Migrant-Funded Development: The Influence of Mexican Hometown Associations on Development Indicators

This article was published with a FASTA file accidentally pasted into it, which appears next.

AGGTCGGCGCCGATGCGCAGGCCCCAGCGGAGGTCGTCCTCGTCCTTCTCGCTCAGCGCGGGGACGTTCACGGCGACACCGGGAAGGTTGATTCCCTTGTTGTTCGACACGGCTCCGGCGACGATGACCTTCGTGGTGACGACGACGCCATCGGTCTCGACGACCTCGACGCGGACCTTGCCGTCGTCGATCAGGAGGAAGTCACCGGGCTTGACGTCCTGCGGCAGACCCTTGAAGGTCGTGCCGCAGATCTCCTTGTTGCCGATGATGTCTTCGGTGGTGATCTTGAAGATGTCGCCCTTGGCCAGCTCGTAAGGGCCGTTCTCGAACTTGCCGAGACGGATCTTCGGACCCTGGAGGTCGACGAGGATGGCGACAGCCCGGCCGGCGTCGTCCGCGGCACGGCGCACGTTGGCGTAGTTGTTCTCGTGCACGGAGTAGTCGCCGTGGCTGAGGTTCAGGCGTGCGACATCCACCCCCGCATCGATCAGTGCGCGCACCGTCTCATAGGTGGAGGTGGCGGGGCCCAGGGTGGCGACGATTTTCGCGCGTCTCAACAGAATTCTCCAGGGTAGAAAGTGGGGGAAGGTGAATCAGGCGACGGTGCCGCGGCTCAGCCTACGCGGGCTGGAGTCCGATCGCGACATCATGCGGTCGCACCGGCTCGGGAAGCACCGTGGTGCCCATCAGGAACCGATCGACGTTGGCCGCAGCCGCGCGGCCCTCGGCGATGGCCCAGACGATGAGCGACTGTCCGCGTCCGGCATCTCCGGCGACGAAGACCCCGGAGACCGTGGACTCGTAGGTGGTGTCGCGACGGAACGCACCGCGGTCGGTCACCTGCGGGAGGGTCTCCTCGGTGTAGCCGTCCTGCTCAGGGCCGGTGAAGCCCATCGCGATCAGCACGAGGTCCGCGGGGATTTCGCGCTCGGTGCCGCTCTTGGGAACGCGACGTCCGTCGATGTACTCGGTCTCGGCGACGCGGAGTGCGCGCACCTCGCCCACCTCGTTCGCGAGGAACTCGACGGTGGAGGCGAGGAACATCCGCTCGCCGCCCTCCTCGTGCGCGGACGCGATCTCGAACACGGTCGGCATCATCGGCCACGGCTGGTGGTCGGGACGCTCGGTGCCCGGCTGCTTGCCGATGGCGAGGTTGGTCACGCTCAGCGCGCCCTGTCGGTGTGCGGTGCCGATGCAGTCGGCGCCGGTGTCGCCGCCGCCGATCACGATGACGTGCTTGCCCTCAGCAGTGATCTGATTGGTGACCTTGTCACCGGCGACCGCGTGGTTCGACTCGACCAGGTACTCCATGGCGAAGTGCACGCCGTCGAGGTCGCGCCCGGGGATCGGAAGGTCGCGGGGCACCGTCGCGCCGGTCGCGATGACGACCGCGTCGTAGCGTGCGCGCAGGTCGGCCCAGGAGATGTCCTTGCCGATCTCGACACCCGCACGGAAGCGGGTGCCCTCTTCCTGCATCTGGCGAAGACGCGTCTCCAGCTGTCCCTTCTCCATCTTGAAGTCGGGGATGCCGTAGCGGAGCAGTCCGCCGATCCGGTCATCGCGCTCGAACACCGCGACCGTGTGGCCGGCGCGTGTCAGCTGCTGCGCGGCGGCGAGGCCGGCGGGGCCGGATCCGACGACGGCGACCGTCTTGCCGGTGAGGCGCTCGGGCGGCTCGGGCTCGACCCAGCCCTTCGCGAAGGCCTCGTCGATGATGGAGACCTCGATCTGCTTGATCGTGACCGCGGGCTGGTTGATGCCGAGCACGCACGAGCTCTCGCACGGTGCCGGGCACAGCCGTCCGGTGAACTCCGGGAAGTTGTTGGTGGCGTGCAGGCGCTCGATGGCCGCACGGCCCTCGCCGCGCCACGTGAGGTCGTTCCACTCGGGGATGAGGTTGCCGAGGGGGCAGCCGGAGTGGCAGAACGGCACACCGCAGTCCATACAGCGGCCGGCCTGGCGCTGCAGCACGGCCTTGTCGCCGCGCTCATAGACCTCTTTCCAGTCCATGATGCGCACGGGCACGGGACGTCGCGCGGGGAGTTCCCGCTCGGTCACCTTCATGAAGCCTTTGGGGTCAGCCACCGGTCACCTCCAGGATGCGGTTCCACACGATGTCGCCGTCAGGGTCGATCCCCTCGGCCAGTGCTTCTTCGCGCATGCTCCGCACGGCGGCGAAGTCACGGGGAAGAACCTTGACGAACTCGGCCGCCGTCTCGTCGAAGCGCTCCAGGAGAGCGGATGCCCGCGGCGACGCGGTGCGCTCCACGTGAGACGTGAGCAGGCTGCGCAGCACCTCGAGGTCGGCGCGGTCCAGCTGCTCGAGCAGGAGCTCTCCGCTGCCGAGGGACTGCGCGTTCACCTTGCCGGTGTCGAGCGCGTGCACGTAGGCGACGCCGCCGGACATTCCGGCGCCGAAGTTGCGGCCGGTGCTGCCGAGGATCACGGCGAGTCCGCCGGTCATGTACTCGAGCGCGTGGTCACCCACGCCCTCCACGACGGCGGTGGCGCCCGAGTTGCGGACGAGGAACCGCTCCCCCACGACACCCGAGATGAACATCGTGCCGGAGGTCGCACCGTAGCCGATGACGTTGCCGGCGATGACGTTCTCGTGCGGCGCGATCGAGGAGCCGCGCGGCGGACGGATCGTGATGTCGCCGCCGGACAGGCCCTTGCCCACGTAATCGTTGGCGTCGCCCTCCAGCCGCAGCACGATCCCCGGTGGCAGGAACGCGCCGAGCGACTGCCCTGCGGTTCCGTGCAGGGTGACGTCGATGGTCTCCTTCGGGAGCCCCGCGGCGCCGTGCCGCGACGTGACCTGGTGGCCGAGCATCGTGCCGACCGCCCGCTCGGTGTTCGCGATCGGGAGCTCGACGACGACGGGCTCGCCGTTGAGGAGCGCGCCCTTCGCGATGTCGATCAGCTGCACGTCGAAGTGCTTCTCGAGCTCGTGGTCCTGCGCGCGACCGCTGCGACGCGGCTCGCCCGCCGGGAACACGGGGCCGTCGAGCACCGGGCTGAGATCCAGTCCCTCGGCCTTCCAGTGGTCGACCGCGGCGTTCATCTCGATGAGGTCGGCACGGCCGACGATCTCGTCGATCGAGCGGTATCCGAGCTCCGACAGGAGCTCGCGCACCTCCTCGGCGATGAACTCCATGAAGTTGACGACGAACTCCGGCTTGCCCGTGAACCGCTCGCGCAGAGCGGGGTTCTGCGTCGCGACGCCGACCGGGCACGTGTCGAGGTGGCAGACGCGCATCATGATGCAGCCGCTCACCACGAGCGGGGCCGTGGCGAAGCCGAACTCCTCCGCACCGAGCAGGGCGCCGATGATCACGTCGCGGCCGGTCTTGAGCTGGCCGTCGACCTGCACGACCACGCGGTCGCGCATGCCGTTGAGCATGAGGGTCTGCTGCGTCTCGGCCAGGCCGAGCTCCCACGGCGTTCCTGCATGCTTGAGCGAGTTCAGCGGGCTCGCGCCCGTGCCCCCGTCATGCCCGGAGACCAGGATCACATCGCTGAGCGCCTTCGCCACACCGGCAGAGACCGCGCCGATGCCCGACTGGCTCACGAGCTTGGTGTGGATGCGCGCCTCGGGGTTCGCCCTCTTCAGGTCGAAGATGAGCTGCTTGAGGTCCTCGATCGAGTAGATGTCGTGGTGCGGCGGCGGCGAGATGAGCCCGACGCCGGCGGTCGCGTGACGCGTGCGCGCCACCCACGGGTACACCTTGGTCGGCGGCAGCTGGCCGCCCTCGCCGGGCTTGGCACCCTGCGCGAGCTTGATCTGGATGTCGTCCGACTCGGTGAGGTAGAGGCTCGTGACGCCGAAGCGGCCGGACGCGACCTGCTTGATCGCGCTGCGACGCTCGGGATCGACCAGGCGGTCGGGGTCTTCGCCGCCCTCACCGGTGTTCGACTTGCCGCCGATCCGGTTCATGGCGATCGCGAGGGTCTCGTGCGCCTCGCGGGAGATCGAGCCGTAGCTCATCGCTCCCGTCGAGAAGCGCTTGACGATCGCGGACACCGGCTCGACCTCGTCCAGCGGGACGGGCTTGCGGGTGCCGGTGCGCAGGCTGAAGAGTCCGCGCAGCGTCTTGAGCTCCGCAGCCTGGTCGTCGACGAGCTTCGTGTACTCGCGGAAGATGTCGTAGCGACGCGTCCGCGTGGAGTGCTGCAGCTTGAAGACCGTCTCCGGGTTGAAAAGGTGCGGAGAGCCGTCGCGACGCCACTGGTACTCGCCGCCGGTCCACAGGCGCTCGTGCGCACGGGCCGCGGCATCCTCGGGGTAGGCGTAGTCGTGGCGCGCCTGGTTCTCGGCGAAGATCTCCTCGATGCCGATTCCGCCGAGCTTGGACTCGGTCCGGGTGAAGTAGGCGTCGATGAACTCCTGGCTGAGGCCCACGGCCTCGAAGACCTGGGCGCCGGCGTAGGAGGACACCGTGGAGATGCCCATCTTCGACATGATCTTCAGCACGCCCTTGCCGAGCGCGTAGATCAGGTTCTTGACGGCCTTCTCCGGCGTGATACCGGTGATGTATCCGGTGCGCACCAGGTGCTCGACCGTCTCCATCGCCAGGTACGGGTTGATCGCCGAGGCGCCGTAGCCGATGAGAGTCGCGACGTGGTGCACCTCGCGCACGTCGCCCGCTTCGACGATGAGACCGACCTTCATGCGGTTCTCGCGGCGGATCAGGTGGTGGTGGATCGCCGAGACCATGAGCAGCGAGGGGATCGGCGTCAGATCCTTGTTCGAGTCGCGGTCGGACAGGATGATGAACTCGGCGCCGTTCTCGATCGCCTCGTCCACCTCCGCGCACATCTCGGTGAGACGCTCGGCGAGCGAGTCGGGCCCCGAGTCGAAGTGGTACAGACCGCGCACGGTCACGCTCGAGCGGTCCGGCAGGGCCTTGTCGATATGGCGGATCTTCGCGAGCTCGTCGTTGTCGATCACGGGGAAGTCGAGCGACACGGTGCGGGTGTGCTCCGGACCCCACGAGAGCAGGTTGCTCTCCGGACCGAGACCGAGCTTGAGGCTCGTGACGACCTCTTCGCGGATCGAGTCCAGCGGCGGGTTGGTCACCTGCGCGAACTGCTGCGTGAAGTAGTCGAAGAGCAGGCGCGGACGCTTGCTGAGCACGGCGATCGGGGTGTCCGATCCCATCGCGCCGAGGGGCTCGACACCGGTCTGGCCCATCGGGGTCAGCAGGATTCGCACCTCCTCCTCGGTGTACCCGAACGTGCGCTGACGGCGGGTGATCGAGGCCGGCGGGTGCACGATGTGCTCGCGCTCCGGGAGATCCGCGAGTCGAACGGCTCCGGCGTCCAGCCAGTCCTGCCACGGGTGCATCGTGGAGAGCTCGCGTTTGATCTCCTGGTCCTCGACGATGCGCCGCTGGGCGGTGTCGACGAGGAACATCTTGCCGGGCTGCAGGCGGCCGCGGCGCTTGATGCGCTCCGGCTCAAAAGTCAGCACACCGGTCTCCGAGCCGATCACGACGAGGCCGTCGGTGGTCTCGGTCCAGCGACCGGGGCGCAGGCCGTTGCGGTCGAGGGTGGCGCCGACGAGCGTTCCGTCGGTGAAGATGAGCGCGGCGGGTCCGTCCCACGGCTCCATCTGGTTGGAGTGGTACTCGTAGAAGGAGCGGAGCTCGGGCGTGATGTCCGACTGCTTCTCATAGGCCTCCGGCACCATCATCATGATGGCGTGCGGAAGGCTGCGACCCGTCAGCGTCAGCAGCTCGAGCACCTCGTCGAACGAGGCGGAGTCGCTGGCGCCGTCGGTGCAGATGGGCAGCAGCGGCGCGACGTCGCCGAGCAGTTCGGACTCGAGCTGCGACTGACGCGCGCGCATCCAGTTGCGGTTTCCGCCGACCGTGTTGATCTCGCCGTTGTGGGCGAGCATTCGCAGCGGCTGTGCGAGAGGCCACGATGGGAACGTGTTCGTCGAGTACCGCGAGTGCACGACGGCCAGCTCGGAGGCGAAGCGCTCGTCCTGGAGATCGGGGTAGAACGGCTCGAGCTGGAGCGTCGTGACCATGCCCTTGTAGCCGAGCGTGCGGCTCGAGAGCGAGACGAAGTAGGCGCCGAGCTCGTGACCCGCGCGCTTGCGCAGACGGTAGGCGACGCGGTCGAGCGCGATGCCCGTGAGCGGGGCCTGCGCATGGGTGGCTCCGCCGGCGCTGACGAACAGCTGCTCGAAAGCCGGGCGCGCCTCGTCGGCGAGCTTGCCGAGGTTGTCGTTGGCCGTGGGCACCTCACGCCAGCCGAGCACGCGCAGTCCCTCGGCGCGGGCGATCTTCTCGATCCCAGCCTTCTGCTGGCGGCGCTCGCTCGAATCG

This thesis examines development as a catalyst for the decision to migrate. Specifically, the two complementary theories of relative deprivation and social networks are examined to explore possible associations between level of household development and migrants' designation of savings or remittances towards development-related purposes and whether remittances are positively affected by migrants' participation in a hometown association (HTA). The study relied on data from the Mexican Migration Project (MMP), using the historical Mexican sending state of Jalisco. The MMP, using an ethnosurvey method, gathers data on individual migrant experiences, including border-crossing methods, jobs held, and participation in migrant hometown associations, amenities found in individual households, and available services in communities. No support was found for the first hypothesis, which predicted that relative deprivation was a catalyst of migration. Support was found for the second hypothesis, that migrant participation in HTAs, specifically in social clubs, positively influenced designation of savings or remittances for development-related purposes. This same support was not the case for migrant involvement in sport clubs. This thesis contributes to social network theory, pinpointing the positive effect that migrant participation in hometown associations has on designating money towards development.